Jens Marquardt (BMW Motorsport Director): “Eighth place for the BMW M6 GTLM Art Car was a relatively conciliatory ending to a tough race for us. After the number 24 car had been forced to retire early with a technical issue, BMW Team RLL never gave up. In the end, however, a better result today was out of reach in difficult conditions. We had to fight with our hands tied for much of the race. The Turner Motorsport team also proved some good fighting spirit, finishing eighth in the GTD class to claim a respectable result with the BMW M6 GT3, despite losing a lot of time following an accident that was not their fault. On the whole, we would obviously have preferred a more successful start to the new IMSA WeatherTech SportsCar Championship season. However, it did not really come as a huge surprise to us that it was not easy – particularly on this track, which poses its own unique challenges for the cars. Everyone could see that the balance of performance is not yet perfect for this year’s field. Congratulations to Ford on this victory achieved in an exciting finale. Regardless of the sporting outcome of the Rolex 24, the outing of the 19th BMW Art Car, designed by John Baldessari, was a real highlight. The drivers and BMW Team RLL enjoyed racing this work of art at Daytona. We are already looking forward to this year’s second Art Car, designed by Cao Fei, which will be in action in Macau at the end of the year. As far as the IMSA season is concerned, we want to put on a stronger display at the 12-hour race in Sebring in mid-March than we did here in Daytona.”

John Baldessari (Artist, BMW Art Car #19): “Everybody gave this their all, which makes me a happy man. In Daytona competition is fierce. I wholeheartedly thank BMW Motorsport, the drivers, the engineers as well as the mechanics. My car has now earned its spurs on the racetrack and has proven itself as the fastest work of art I ever created.”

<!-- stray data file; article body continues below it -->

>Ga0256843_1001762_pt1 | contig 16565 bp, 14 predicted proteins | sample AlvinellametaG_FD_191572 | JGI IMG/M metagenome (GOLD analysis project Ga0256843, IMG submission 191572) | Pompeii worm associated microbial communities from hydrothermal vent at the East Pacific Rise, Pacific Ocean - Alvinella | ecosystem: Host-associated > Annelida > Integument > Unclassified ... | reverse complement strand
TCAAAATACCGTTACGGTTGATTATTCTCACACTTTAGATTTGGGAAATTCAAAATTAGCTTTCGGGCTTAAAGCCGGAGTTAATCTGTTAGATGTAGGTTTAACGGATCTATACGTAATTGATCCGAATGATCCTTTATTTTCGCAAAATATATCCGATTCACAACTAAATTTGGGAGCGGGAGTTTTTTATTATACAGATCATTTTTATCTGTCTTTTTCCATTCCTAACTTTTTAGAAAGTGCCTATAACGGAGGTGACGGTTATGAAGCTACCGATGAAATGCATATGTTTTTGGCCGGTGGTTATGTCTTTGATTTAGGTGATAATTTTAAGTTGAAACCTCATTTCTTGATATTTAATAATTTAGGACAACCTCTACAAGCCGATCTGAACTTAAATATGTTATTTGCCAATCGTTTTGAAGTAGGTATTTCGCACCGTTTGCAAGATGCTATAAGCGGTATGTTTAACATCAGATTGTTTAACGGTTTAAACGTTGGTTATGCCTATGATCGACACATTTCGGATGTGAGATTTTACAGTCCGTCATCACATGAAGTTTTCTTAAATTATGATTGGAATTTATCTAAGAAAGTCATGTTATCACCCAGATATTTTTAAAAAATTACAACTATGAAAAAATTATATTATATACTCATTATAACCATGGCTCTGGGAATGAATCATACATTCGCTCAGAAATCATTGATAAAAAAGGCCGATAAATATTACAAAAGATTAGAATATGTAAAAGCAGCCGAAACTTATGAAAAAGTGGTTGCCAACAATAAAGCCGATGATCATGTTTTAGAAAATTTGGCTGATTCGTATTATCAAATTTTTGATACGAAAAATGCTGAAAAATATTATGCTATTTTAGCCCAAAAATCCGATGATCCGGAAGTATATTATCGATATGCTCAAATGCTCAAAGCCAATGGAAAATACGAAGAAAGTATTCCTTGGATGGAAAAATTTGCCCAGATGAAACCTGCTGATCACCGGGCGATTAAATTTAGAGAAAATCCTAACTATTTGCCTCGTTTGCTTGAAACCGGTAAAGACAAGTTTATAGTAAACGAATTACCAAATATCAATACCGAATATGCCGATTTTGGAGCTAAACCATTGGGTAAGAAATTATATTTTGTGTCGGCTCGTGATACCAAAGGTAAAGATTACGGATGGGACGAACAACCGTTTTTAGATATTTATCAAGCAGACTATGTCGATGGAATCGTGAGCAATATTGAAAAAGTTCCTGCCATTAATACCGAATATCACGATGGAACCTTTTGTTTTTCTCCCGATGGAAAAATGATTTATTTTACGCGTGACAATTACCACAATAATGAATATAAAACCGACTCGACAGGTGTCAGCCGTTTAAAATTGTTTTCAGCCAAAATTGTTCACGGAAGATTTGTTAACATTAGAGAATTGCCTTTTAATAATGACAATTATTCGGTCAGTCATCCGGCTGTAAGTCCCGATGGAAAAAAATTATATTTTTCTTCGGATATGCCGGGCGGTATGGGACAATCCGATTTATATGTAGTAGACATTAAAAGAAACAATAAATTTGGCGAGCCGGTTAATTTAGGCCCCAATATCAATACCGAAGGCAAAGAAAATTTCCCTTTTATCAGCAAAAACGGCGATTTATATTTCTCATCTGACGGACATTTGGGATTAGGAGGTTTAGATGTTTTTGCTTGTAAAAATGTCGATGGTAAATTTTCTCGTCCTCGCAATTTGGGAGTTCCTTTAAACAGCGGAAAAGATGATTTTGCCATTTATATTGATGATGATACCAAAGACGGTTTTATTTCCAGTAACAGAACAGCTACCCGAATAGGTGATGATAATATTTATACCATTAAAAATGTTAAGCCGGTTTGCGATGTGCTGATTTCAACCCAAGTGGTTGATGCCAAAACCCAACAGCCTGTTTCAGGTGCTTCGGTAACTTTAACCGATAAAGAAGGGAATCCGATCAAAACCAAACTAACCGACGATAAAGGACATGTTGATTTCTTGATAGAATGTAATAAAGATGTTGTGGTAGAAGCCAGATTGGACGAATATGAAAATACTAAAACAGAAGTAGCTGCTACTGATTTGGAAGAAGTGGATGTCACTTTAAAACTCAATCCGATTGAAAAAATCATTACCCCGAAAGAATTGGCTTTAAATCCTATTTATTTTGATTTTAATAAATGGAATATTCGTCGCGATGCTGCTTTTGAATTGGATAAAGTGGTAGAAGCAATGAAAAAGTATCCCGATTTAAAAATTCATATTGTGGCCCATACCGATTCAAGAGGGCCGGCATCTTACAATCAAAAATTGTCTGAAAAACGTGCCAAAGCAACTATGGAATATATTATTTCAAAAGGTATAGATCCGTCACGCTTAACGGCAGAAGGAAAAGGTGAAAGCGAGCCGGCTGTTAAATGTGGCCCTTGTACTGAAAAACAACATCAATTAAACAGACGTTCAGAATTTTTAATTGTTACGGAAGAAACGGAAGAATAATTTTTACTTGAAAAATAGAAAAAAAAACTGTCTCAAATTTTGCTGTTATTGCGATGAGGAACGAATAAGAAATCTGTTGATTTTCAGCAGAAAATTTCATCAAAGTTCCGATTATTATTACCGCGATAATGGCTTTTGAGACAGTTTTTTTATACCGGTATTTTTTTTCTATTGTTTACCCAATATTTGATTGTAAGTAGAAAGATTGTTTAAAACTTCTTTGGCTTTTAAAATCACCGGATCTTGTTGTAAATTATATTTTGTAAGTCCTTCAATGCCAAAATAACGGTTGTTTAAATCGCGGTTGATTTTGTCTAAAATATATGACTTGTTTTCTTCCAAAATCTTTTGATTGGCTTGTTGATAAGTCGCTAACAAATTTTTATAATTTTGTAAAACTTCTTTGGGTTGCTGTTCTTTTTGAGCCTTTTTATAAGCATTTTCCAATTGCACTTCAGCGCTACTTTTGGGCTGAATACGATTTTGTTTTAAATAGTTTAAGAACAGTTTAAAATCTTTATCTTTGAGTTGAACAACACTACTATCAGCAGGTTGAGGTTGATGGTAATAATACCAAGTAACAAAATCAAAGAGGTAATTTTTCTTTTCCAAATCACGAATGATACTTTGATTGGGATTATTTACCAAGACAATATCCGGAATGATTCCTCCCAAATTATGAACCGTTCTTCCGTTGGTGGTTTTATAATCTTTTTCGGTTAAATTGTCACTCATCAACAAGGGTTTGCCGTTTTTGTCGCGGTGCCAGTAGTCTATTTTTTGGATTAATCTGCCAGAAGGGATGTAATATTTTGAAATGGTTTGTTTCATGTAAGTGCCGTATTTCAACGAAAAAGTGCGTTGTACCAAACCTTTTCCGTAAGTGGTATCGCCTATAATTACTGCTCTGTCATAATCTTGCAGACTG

Bobby Rahal (Team Principal, BMW Team RLL): “Everyone did a great job on the number 19 car. It’s a shame we went a lap down, because the opportunity to get the lap back didn’t ever present itself. The car ran reliably, the pitstops were good and the drivers did a great job. We’re very proud to have had the chance to compete with a BMW Art Car. We’ll forever be a part of its history. It’s obviously a disappointment for the number 24. The number of mechanical failures we’ve had during our 10-year relationship could probably be counted on one hand, so it’s a big surprise when we have an issue. I’m anxious to look into it further.”

Bill Auberlen (No. 19 BMW M6 GTLM, eighth place): “This is one of the highlights of my career, without any doubt. It’s going to go down in history, the 19th BMW Art Car will outlive us. To be part of the artwork, this vision from a master like John Baldessari, is a great privilege. I just wish we could’ve done better in the race. The BMW M6 GTLM ran perfectly, the team did a great job, and the drivers too. Hopefully we’ll come back fighting for the Sebring 12 Hours, and then for the rest of the IMSA season.”